override var frame: CGRect {
        didSet {
            updateGradient()
        }
    }

    override func layoutSubviews() {
        super.layoutSubviews()
        // this is crucial when constraints are used in superviews
        updateGradient()
    }

    // Update an existing gradient
    private func updateGradient() {
        if let gradient = self.gradient {
            let startColor = self.startColor ?? UIColor.clear
            let endColor = self.endColor ?? UIColor.clear
            gradient.colors = [startColor.cgColor, endColor.cgColor]
            let (start, end) = gradientPointsForAngle(self.angle)
            gradient.startPoint = start
            gradient.endPoint = end
            gradient.frame = self.bounds
        }
    }

Finally, we also need some way of instantiating the view and calling the installGradient function, which we do from one of two initializers, the first to initialize from Interface Builder and the second for programmatic instantiation:-

    // initializers
    required init?(coder aDecoder: NSCoder) {
        super.init(coder: aDecoder)
        installGradient()
    }

    override init(frame: CGRect) {
        super.init(frame: frame)
        installGradient()
    }

Defining a Gradient

Now we have a UIView subclass that can install a CAGradientLayer, but that doesn’t achieve a whole lot. Let’s make the gradient view work for us…

There are two main properties of CAGradientLayer that our custom view will be manipulating. These are:-

  • The gradient’s colours
  • The gradient’s direction

Defining the Colours

The colours are defined as a property on CAGradientLayer:-

var colors: [Any]?
// An array of CGColorRef objects defining the color of each gradient stop. Animatable.

A Note on Gradient Stops

The points at which the colour changes in a gradient are called gradient stops. Gradients do support fairly complex behaviour, and can have unlimited stops. Programming this behaviour is straightforward. Creating an @IBInspectable interface for it, however, is much more challenging.

It would be relatively trivial to add another gradient stop or two, but solving the general problem of an arbitrary number of stops is more difficult and the solution would likely be less usable than doing the same job directly in code.

For that reason, this project deals only with “simple” gradients: ones that start with a colour at one edge of the view and fade to another colour at the opposite edge.

So our implementation of the colour stops is simply:-

    // the gradient start colour
    @IBInspectable var startColor: UIColor?

    // the gradient end colour
    @IBInspectable var endColor: UIColor?

These are surfaced in Interface Builder as nice colour controls.

Defining the Direction

The gradient’s direction is defined by two properties on CAGradientLayer:-

var endPoint: CGPoint
The end point of the gradient when drawn in the layer’s coordinate space. Animatable.
var startPoint: CGPoint
The start point of the gradient when drawn in the layer’s coordinate space. Animatable.

A gradient’s start and end points are defined in the unit gradient space, which simply means that whatever the dimensions of a given CAGradientLayer, in the unit gradient space we consider the top left to be position (0, 0) and the bottom right to be position (1, 1), as illustrated below.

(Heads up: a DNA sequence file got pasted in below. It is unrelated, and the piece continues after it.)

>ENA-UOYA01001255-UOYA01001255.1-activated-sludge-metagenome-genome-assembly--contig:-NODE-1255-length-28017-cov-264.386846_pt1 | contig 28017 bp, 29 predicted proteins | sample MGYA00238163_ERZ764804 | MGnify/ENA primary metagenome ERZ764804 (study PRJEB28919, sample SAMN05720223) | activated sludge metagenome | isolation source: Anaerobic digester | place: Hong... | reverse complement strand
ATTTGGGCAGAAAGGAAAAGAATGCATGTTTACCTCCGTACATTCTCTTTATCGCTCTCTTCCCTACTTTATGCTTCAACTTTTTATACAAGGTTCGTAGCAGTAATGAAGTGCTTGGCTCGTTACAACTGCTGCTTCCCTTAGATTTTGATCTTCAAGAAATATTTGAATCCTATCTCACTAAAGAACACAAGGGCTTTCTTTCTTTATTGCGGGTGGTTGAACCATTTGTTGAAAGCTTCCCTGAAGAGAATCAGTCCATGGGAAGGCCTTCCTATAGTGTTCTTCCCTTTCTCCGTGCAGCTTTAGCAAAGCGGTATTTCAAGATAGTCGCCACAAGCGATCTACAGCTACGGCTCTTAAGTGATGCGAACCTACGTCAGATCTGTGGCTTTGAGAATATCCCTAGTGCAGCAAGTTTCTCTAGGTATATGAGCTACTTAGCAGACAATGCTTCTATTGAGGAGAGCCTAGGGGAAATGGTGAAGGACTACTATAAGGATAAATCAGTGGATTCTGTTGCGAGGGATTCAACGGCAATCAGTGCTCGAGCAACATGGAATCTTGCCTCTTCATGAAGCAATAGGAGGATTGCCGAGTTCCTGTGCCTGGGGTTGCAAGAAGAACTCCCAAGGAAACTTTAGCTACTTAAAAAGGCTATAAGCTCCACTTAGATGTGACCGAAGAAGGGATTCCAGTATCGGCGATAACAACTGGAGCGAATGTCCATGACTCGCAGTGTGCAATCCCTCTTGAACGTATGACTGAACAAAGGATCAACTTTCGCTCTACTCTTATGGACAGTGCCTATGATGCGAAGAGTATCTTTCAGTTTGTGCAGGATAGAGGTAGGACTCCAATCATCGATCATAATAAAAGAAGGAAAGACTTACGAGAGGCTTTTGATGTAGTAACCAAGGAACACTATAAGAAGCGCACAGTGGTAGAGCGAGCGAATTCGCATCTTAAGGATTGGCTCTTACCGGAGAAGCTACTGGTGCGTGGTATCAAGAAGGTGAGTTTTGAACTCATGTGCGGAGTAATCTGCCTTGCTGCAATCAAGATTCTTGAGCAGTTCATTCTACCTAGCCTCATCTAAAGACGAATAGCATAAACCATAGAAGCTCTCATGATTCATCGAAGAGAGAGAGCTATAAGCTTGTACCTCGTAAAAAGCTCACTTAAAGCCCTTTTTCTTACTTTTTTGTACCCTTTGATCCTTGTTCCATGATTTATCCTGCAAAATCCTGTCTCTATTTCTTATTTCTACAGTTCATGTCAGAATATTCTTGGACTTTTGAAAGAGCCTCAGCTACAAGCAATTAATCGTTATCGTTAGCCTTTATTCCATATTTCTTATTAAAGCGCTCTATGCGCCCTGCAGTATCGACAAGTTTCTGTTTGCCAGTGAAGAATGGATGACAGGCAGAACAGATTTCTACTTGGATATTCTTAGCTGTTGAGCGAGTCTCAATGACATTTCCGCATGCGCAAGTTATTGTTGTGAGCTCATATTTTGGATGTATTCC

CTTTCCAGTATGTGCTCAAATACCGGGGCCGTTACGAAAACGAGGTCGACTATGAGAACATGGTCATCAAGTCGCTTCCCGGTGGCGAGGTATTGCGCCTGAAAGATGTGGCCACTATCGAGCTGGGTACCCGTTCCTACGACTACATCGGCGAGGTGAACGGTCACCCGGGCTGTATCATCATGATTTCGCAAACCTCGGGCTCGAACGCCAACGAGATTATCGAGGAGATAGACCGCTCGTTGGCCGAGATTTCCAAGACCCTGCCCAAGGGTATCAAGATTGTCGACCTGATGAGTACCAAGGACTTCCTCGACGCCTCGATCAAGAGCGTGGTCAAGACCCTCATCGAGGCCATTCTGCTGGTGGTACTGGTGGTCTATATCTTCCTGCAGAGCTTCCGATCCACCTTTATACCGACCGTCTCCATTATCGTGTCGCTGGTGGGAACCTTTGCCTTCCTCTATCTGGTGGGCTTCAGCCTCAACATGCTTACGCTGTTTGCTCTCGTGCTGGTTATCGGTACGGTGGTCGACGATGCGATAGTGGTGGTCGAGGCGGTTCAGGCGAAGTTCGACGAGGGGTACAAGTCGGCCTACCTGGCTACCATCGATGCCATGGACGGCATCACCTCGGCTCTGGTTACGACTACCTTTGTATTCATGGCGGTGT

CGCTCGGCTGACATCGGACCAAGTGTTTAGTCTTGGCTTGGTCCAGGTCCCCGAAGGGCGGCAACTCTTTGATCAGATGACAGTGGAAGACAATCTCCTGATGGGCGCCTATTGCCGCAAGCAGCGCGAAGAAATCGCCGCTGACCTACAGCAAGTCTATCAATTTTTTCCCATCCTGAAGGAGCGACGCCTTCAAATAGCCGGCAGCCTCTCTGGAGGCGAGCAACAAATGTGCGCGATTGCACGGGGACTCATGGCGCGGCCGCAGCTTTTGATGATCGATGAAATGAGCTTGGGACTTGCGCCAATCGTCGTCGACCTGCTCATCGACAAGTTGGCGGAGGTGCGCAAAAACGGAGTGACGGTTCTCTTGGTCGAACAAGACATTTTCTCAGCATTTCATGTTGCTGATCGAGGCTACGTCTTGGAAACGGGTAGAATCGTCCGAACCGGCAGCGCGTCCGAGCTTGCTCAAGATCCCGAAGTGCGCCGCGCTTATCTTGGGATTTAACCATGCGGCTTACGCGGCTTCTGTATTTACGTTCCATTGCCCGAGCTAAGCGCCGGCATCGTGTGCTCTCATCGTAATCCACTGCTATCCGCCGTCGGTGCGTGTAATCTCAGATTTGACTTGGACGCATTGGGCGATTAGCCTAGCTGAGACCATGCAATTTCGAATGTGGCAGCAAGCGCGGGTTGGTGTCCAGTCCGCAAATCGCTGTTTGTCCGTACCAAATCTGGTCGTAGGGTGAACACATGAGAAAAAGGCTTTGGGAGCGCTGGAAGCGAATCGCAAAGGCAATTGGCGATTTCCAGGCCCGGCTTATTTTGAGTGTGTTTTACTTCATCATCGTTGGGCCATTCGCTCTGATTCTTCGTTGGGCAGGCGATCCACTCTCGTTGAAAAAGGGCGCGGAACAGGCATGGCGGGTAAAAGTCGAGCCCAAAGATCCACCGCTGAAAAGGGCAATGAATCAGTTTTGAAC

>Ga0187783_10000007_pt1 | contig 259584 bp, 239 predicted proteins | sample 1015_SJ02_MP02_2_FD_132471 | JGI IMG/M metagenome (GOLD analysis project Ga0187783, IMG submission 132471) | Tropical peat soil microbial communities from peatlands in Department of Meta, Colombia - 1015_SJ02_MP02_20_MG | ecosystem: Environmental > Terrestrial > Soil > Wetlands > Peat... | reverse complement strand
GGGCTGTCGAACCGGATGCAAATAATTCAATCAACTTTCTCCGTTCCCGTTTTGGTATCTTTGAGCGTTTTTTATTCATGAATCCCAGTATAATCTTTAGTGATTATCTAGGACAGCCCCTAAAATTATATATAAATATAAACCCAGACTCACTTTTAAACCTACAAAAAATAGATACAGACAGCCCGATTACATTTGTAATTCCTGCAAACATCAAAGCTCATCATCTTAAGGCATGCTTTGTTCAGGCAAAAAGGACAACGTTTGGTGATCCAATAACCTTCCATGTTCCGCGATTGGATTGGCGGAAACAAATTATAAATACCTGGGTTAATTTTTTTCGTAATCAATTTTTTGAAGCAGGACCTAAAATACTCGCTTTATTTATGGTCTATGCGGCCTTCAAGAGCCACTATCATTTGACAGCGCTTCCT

The Core Animation coordinate system
The CAGradientLayer coordinate system

The direction is the most challenging part of making a gradient @IBDesignable. Because of the need for a start and end point, the fact that @IBInspectable attributes don’t support the CGPoint data type, not to mention the complete lack of data validation in the UI, our options are a bit limited.

When trying to work out the simplest way to define common gradient directions, a string seemed a potentially useful data type and it seemed that compass points, e.g. “N”, “S”, “E”, “W” might be useful. But for intermediate directions should we support “NW”? What about “NNW” or “WNW”? And beyond that? That would immediately get confusing. And this way of thinking was clearly a long way round to realising that the best way to describe any angle on the compass was using degrees!

The user can forget about unit gradient spaces and all the complexity is reduced to a single property exposed to Interface Builder:-

    // the gradient angle, in degrees anticlockwise from 0 (east/right)
    @IBInspectable var angle: CGFloat = 270

Its default value (270 degrees) points south simply to match the CAGradientLayer default direction. For a horizontal gradient, set it to 0 or 180.

Converting the Angle to Gradient Space

This is the hardest bit. I’m including the code and a description of how it works, but of course you can skip this if you’re just interested in using the class.

The top-level function to convert the angle to start and end points gradient space looks like this:-

    // create vector pointing in direction of angle
    private func gradientPointsForAngle(_ angle: CGFloat) -> (CGPoint, CGPoint) {
        // get vector start and end points
        let end = pointForAngle(angle)
        let start = oppositePoint(end)
        // convert to gradient space
        let p0 = transformToGradientSpace(start)
        let p1 = transformToGradientSpace(end)
        return (p0, p1)
    }

This simply takes the angle that the user specified and uses it to create a vector pointing in that direction, as illustrated below. The angle specifies the rotation of the vector from 0 degrees, which by convention points east in Core Animation, and increases anti-clockwise (counter-clockwise).

Gradient Direction Vector in Unit Circle

The end point is found by calling pointForAngle(), defined thus:-

    private func pointForAngle(_ angle: CGFloat) -> CGPoint {
        // convert degrees to radians
        let radians = angle * .pi / 180.0
        var x = cos(radians)
        var y = sin(radians)
        // (x,y) is in terms unit circle. Extrapolate to unit square to get full vector length
        if (fabs(x) > fabs(y)) {
            // extrapolate x to unit length
            x = x > 0 ? 1 : -1